Despite an uproar online and CBFC’s objection to some of the dialogues, the writer and co-producer of the film, Shiv Sena MP Sanjay Raut, has refused to make any changes.

Hate speech against south Indians in Thackeray biopic trailer actor Siddharth objectsYoutube:Viacom18 Motion Pictures
Flix Cinema Thursday, December 27, 2018 - 09:42

Hours after the release of the Marathi theatrical trailer of Thackeray, the bilingual biopic on Bal Thackeray has kicked up a storm, with many slamming it for lines referencing south Indians in a derogatory manner. The biopic, on the life of late Shiv Sena chief, has also received objections from the Central Board of Film Certification, and among others like actor Siddharth, who took to Twitter to call out the ‘hate speech’.

The controversial lines appear only in the Marathi trailer of the film, and not in the Hindi version which also released on Wednesday. A young Bal Thackeray, played by actor Nawazuddin Siddiqui, is initially seen walking through bustling areas of erstwhile Bombay with Tamil, Malayalam and English signboards on the streets, with men busy at work. As he walks around, he accidentally bumps into a man, presumed to be a Malayalee, who yells, “What, dog? Can’t you see? (Endaada patti? Dhiktha nahi hai?)”

Moments later, we see an angry Bal Thackeray addressing a meeting at Amar Hind Mandal, where the leader was known to meet party activists in the early days.

“[How] these salé ‘andu gundu’ South Indians come together! How they [help] make each other big in life! They bring people from their hometowns even to wash the dishes at [their street side] idli carts. But not anymore. Now “uthao lungi, bajao pungi!” he says in what is supposed to be a rousing speech.

Shortly after this, an Udupi Coffee House, where men in lungis (depicting south Indians) are walking around, is attacked. The glass exteriors of the restaurant are smashed by a trouser-clad thug.

While these shots from the trailer have evoked outrage online, the CBFC too has raised objections. The film certification body has reportedly sought the deletion of the controversial lines mentioned above, along with references to the demolition of Babri Masjid. However, it is not clear as to which version or portions of the movie or the trailer the CBFC has objected to. The CBFC could have raised objections to the lines mentioned in the Marathi trailer, other unseen parts in the Hindi version or both.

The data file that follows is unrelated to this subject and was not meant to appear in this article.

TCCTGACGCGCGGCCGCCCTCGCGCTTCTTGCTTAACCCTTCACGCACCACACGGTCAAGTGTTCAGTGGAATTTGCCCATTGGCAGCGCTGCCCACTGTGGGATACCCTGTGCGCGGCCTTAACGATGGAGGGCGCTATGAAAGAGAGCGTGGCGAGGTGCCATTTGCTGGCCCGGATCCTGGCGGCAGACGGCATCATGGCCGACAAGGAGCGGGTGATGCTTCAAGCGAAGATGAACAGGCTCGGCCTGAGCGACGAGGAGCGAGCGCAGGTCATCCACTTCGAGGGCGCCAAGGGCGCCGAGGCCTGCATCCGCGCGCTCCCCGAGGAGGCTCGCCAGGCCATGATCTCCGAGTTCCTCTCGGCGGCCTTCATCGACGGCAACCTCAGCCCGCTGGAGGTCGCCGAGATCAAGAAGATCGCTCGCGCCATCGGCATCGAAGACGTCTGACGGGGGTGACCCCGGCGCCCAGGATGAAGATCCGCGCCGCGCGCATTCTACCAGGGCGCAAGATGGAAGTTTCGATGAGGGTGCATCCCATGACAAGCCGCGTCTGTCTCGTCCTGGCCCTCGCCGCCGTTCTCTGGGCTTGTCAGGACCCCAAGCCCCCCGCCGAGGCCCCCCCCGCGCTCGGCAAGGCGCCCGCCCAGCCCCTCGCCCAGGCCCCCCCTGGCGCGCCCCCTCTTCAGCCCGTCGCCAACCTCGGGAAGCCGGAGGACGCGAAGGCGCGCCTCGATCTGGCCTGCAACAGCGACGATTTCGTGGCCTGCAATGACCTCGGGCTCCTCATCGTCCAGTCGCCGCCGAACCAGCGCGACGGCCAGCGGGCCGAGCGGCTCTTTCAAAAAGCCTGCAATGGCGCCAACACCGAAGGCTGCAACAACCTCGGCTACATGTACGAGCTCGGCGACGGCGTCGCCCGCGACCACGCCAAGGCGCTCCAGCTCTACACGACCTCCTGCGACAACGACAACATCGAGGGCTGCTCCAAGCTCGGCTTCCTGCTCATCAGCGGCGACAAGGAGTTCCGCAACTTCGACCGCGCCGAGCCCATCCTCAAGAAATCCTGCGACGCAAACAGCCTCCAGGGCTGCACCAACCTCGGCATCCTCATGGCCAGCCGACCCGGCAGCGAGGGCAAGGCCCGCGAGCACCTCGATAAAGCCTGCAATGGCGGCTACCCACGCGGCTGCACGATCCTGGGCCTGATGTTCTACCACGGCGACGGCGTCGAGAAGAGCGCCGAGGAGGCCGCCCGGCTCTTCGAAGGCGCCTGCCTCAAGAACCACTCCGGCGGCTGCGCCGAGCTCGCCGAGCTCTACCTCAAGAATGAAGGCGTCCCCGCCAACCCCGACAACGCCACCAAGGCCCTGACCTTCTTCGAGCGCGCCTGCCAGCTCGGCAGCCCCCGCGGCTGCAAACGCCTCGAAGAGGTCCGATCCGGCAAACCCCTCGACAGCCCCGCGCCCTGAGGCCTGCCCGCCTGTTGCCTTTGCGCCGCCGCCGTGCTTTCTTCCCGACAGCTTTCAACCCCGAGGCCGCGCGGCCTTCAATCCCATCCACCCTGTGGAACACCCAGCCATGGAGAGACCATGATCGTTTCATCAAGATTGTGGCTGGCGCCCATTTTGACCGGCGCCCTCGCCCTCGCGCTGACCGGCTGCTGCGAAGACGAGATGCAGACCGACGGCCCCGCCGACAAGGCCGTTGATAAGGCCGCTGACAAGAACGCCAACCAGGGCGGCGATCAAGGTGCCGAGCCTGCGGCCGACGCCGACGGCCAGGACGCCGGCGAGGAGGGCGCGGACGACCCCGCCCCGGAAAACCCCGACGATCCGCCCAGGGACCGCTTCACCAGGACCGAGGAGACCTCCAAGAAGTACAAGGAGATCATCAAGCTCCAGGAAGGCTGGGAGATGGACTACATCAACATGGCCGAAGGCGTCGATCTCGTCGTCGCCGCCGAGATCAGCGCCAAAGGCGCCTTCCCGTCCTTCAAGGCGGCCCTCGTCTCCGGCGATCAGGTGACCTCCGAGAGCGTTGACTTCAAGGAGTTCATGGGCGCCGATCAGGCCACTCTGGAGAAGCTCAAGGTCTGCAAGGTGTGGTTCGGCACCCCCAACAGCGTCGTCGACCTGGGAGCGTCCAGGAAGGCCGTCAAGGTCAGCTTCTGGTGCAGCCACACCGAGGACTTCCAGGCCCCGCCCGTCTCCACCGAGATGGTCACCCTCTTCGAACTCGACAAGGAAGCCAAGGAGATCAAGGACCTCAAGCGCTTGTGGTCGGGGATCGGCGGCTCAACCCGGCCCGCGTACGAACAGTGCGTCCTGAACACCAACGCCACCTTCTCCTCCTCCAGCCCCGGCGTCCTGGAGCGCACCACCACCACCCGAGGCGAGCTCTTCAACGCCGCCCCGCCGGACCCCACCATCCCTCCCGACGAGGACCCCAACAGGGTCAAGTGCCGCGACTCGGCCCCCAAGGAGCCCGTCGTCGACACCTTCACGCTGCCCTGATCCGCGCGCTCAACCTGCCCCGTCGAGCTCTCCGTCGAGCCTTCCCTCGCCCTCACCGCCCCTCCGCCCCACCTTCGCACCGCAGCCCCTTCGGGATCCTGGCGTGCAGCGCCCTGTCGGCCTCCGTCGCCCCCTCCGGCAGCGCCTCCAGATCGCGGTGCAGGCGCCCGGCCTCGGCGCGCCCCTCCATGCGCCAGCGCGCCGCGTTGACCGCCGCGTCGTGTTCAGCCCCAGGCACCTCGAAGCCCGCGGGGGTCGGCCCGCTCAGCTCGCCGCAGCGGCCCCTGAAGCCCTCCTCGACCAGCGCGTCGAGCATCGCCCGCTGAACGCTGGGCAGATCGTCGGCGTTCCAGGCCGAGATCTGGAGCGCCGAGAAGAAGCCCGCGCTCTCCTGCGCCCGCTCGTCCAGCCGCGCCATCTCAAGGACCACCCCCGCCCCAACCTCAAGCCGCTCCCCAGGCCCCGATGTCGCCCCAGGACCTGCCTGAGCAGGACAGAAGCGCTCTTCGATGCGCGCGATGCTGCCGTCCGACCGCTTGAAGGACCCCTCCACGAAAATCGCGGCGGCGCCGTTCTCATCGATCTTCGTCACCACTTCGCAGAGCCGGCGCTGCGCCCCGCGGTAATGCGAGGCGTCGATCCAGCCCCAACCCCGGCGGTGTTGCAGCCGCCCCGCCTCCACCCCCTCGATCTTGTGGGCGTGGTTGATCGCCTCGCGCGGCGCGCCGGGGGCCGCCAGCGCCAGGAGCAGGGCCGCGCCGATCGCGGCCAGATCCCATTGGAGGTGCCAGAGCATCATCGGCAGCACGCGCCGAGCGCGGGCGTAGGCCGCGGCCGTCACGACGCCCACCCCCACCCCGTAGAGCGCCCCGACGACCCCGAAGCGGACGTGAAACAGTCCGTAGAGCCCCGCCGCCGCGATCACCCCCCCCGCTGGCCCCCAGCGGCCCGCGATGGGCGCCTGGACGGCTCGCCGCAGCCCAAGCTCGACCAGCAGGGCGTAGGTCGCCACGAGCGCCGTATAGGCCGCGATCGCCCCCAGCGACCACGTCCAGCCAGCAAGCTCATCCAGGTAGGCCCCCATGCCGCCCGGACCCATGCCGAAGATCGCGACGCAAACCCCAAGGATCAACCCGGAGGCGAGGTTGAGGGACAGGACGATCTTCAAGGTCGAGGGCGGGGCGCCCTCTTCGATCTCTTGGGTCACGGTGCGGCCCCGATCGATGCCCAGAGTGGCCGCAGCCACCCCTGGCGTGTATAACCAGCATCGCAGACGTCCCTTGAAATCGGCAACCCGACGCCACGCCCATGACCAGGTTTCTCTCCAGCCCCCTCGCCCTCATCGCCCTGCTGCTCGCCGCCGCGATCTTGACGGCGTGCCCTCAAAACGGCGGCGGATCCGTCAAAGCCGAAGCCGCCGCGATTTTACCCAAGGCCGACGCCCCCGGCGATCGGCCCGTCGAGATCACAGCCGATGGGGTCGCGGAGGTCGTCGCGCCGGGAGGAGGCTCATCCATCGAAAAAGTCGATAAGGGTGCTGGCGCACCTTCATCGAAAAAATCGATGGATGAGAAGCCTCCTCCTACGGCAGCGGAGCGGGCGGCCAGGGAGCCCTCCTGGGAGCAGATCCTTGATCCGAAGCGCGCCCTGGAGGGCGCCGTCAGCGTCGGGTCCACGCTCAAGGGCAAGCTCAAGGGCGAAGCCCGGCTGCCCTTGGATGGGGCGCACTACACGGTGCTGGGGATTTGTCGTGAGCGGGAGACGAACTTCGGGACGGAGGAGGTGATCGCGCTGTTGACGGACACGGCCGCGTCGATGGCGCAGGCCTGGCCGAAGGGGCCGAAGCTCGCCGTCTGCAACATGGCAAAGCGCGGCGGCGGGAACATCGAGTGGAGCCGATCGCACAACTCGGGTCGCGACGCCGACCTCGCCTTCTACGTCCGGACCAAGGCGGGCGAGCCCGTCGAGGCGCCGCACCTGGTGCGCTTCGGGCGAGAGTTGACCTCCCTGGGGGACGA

However, speaking to News18, Shiv Sena MP and co-producer of the film Sanjay Raut said that there would be no cuts in the film. "Balasaheb was controversial, but his thoughts gave direction to the country. We show him as he was. It is not a love story, right?" he says in response to what the CBFC's objections had been. When the reporter asked if he was saying that there will be no cuts, the MP said, "No cuts."

It is to be noted that Bal Thackeray’s 46-year-long political life was premised on the anti-migrant sentiment. He advanced the xenophobic notion that south Indians arriving in Maharashtra and particularly, Mumbai, had ‘stolen’ jobs belonging to ‘Marathi manoos’ or sons of the Marathi soil.

The trailer of the film, which is also written by Sanjay Raut, exalts the Marathi nationalist as a 'fighter', whose 'life changed history' and whose 'courage changed lives'. Going by its trailer, the film seems to be a glorification of a politician who has been incarcerated multiple times for electoral malpractices and spewing hatred on Muslims.

Taking to Twitter, actor Siddharth termed the controversial dialogues ‘hate speech’ against south Indians:

Some others were quick to note that the Hindi version of the trailer did not have the controversial lines, focusing instead of how Bal Thackeray ‘stood for his people’ and ‘his state’.

Meanwhile, some others said that despite the attempts to malign, south India stands tall.

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